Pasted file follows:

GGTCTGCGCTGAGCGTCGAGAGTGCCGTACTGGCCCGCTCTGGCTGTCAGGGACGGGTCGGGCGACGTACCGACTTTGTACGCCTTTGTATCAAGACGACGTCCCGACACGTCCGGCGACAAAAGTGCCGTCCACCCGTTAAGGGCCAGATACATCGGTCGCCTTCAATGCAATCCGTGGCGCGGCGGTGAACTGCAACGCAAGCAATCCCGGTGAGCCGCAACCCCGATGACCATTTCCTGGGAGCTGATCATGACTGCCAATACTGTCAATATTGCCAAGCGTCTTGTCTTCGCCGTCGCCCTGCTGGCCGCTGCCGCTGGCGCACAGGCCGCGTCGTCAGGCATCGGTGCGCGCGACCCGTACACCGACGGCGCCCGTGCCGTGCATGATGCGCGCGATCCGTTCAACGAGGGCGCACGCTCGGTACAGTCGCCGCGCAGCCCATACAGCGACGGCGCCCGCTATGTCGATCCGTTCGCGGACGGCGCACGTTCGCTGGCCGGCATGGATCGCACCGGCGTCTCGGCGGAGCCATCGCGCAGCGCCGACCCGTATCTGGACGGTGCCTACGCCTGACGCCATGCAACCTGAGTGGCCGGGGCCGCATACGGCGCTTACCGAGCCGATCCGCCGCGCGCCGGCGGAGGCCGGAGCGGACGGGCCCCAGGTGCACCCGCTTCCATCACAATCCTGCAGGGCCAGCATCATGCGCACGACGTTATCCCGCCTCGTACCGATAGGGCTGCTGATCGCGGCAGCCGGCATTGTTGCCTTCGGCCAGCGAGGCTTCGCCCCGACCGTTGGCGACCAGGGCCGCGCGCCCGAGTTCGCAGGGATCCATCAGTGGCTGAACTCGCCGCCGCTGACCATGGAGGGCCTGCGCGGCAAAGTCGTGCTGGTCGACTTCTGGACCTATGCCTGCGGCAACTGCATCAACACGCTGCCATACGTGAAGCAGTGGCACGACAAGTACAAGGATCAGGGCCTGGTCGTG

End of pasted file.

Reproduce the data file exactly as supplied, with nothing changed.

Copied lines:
GGTCTGCGCTGAGCGTCGAGAGTGCCGTACTGGCCCGCTCTGGCTGTCAGGGACGGGTCGGGCGACGTACCGACTTTGTACGCCTTTGTATCAAGACGACGTCCCGACACGTCCGGCGACAAAAGTGCCGTCCACCCGTTAAGGGCCAGATACATCGGTCGCCTTCAATGCAATCCGTGGCGCGGCGGTGAACTGCAACGCAAGCAATCCCGGTGAGCCGCAACCCCGATGACCATTTCCTGGGAGCTGATCATGACTGCCAATACTGTCAATATTGCCAAGCGTCTTGTCTTCGCCGTCGCCCTGCTGGCCGCTGCCGCTGGCGCACAGGCCGCGTCGTCAGGCATCGGTGCGCGCGACCCGTACACCGACGGCGCCCGTGCCGTGCATGATGCGCGCGATCCGTTCAACGAGGGCGCACGCTCGGTACAGTCGCCGCGCAGCCCATACAGCGACGGCGCCCGCTATGTCGATCCGTTCGCGGACGGCGCACGTTCGCTGGCCGGCATGGATCGCACCGGCGTCTCGGCGGAGCCATCGCGCAGCGCCGACCCGTATCTGGACGGTGCCTACGCCTGACGCCATGCAACCTGAGTGGCCGGGGCCGCATACGGCGCTTACCGAGCCGATCCGCCGCGCGCCGGCGGAGGCCGGAGCGGACGGGCCCCAGGTGCACCCGCTTCCATCACAATCCTGCAGGGCCAGCATCATGCGCACGACGTTATCCCGCCTCGTACCGATAGGGCTGCTGATCGCGGCAGCCGGCATTGTTGCCTTCGGCCAGCGAGGCTTCGCCCCGACCGTTGGCGACCAGGGCCGCGCGCCCGAGTTCGCAGGGATCCATCAGTGGCTGAACTCGCCGCCGCTGACCATGGAGGGCCTGCGCGGCAAAGTCGTGCTGGTCGACTTCTGGACCTATGCCTGCGGCAACTGCATCAACACGCTGCCATACGTGAAGCAGTGGCACGACAAGTACAAGGATCAGGGCCTGGTCGTG